Connections 07.05.2020: Yokes

Matthew 11:16-30

Merriam-Webster offers several definitions of “yoke.” First, a yoke is “a wooden bar or frame by which two draft animals (such as oxen) are joined at the heads or necks for working together.” That primary meaning makes it a good symbol for something that controls and manipulates people, which brings us to the second meaning of “yoke:” “an oppressive agency.”

The meaning of words often changes over time, but “yoke” still means today what it meant in the time of Jesus and in the time when Matthew’s Gospel was produced, which was five to seven decades after the end of Jesus’ time on Earth.

Let’s try to put ourselves in the place of the people who heard Jesus say, “Take my yoke upon you, and learn from me; for I am gentle and humble in heart, and you will find rest for your souls. For my yoke is easy, and my burden is light” (vv. 29-30).

The people who heard Jesus speak and those for whom Matthew wrote wore the yoke of political oppression. In the case of those who heard Jesus, the Romans occupied their country. In the case of Matthew’s audience, the Romans still occupied their land, but a couple of decades before Matthew’s Gospel was written, the Roman armies under the general Titus had destroyed Jerusalem and its temple.

The people who heard Jesus speak and those for whom Matthew wrote wore the yoke of economic oppression. Those in Jesus’ audience were victims of a system that protected the rich and exploited the poor. Those in Matthew’s time had to survive in a devastated region.

The people who heard Jesus speak and those for whom Matthew wrote wore the yoke of religious oppression. In Jesus’ time, received and accepted religious tradition pushed people toward legalism and shoved people who couldn’t or wouldn’t adhere to the rules out to the margins. In Matthew’s time, the development of rabbinic Judaism alongside that of the early church made for tense relations that led to people in both groups adopting and us versus them mentality.

Our situation is far different from that of Jesus’ and Matthew’s audiences, and yet we can still wear oppressive political, economic, and religious yokes. We can still be victimized by oppressive systems.

Or—and this is probably more likely for me and for those reading this—we can, either purposely or unwittingly, participate in and benefit from systems that oppress other people. You and I probably need to consider how we’re yoked to systems, to perspectives, to assumptions, and to privilege that oppress other people. That’s a better use of our time and energy than looking for and complaining about ways that reforming such systems, perspectives, assumptions, and privilege might inconvenience us. In fact, we would do well to contribute in whatever ways we can to the reform of those systems. We can start contributing by taking seriously the voices of the oppressed. We can continue contributing by standing and working alongside the oppressed.

Jesus offered people a different kind of yoke. He still offers us a different kind of yoke. He says that the yoke he offers is “easy,” and the burden he offers is “light” (v. 30).

This doesn’t mean it isn’t challenging. To take on Jesus’ yoke is to learn to be “gentle and humble in heart” (v. 29) as he is. As the stories in the following chapter (Matthew 12) demonstrate, this means putting people’s needs ahead of other concerns, requirements, or expectations. The easy yoke that Jesus wore led him to act to challenge the oppressive yokes that people wore. Taking on his easy yoke will lead us to do the same thing. We will be wise to remember that wearing the easy yoke didn’t lead Jesus down an easy path. It won’t lead us down one either.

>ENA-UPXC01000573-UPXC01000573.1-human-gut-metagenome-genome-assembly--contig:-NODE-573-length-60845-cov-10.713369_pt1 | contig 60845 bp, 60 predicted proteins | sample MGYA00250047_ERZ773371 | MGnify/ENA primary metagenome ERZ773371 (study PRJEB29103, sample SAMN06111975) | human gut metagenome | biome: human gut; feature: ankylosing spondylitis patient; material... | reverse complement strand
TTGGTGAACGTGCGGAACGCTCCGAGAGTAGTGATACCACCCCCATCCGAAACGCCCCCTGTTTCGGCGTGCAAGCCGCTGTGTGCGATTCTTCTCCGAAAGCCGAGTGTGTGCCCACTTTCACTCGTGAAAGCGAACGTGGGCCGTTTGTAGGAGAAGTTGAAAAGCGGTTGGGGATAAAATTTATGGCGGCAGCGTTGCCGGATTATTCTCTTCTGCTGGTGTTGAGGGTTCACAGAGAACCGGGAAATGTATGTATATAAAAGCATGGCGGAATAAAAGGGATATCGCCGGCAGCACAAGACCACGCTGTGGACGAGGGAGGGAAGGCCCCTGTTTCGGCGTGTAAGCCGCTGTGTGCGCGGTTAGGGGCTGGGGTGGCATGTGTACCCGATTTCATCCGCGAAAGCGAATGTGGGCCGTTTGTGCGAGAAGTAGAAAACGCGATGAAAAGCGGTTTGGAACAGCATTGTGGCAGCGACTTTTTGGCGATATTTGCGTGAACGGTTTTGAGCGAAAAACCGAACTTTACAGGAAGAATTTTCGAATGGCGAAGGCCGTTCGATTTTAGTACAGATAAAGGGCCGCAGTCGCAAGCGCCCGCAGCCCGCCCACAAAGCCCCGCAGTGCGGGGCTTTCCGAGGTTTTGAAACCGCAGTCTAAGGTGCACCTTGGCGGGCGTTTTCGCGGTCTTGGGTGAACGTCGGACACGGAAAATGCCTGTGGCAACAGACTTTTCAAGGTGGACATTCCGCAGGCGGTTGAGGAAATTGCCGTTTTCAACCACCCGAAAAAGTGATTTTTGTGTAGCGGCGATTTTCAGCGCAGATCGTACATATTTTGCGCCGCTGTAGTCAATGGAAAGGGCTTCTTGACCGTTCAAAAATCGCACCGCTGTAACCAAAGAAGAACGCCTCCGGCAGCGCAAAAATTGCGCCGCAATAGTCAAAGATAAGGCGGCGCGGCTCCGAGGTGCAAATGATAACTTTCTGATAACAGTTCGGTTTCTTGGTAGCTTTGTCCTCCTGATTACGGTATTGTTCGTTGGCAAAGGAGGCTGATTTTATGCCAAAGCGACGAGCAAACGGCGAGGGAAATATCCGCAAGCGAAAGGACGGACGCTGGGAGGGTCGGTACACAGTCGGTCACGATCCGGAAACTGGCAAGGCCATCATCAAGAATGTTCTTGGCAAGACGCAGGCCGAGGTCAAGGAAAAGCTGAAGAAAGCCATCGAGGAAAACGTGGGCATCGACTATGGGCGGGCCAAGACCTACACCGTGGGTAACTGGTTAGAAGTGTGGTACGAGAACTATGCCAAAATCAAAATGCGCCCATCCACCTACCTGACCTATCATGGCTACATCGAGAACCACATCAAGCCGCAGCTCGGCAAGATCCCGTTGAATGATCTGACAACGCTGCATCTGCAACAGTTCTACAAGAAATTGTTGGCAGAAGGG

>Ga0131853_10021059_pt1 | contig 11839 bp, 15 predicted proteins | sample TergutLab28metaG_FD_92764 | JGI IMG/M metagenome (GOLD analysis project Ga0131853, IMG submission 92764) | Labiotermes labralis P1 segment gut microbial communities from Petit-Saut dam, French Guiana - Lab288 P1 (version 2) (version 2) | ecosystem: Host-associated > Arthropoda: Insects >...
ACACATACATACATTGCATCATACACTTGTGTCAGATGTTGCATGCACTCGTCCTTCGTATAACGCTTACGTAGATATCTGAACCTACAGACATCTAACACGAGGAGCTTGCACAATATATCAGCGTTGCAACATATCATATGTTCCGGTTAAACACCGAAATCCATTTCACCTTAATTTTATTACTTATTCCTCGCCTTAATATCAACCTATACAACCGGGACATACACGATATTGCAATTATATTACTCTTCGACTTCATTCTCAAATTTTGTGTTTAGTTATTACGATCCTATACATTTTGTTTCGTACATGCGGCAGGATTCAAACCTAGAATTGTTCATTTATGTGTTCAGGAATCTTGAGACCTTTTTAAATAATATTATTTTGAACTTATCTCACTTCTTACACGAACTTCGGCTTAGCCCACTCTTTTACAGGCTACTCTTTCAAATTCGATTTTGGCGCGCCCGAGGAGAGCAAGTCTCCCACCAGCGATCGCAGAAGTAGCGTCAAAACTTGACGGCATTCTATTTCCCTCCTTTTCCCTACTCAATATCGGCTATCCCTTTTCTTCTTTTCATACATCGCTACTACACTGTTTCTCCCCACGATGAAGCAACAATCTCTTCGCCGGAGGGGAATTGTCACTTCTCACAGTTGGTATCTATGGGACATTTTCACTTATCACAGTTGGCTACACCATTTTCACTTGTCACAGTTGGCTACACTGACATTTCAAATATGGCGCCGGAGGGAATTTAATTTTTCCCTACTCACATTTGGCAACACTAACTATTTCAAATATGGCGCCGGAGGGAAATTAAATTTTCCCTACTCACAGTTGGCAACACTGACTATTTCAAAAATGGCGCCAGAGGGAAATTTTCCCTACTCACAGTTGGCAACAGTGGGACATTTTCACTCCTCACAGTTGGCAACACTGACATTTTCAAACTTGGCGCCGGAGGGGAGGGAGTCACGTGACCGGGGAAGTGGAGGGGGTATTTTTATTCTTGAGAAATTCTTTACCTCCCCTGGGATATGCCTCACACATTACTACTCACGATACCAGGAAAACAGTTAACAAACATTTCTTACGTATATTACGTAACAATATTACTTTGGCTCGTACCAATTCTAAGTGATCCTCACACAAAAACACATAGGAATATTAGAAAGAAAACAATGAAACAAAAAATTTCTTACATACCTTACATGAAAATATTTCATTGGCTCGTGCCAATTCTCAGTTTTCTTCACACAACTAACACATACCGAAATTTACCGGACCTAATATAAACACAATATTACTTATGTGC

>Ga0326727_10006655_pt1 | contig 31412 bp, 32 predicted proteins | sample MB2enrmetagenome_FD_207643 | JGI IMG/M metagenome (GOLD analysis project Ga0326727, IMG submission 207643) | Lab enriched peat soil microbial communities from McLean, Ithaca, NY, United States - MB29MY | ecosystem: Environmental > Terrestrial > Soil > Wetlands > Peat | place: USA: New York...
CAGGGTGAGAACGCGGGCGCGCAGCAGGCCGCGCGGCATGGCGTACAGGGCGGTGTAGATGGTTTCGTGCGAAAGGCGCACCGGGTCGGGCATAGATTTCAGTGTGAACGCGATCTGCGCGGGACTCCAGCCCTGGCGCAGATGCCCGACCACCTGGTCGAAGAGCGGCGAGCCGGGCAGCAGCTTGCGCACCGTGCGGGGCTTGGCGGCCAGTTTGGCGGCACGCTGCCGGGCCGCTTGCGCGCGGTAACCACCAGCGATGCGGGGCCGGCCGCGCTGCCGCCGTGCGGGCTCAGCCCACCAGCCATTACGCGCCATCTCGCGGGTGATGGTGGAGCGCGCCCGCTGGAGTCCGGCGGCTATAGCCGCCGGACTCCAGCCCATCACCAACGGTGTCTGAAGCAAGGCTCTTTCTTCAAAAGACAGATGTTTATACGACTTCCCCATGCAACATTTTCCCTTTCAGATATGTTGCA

Maybe one reason Jesus’ yoke is easy is that it frees us from having to try to be good for our own sake.

Maybe another reason Jesus’ yoke is easy is that it frees us to do good for others’ sake, with no concern for the personal consequences.

Maybe wearing Jesus’ easy yoke leads us to do all we can to destroy the oppressive ones people wear.


  • Jesus was “a friend of tax collectors and sinners” (v. 19). How can we be the same? What will being a friend to them look like in our context? What kind of reaction can we expect if we practice such friendship?
  • Why do you think Jesus says what he does about things being hidden “from the wise and intelligent” and “revealed…to infants” (v. 25)? What is required of “wise and intelligent” people if they are to see what God reveals in Jesus?
  • Why do we need “rest for [our] souls” (v. 29).  What wears down our souls? Do you think people are spiritually exhausted today? If so, why?
  • A farm animal doesn’t have any choice as to whether it will wear a yoke. If the farmer wants it to wear one, it will. But Jesus invites us to take on his yoke. What is the significance of our having a choice? Why would anyone choose not to wear Jesus’ yoke and to keep wearing the ones imposed on them?

Michael Ruffin is husband to Debra, father to Joshua (Michelle) and Sara (Benjamin), grandfather to Sullivan and Isabella. A graduate of Mercer University and Southern Baptist Theological Seminary, he has previously served as a pastor and as a university professor. He lives on the Ruffin Family Farm in Yatesville, Georgia. He is the Connections Series Curriculum Editor.


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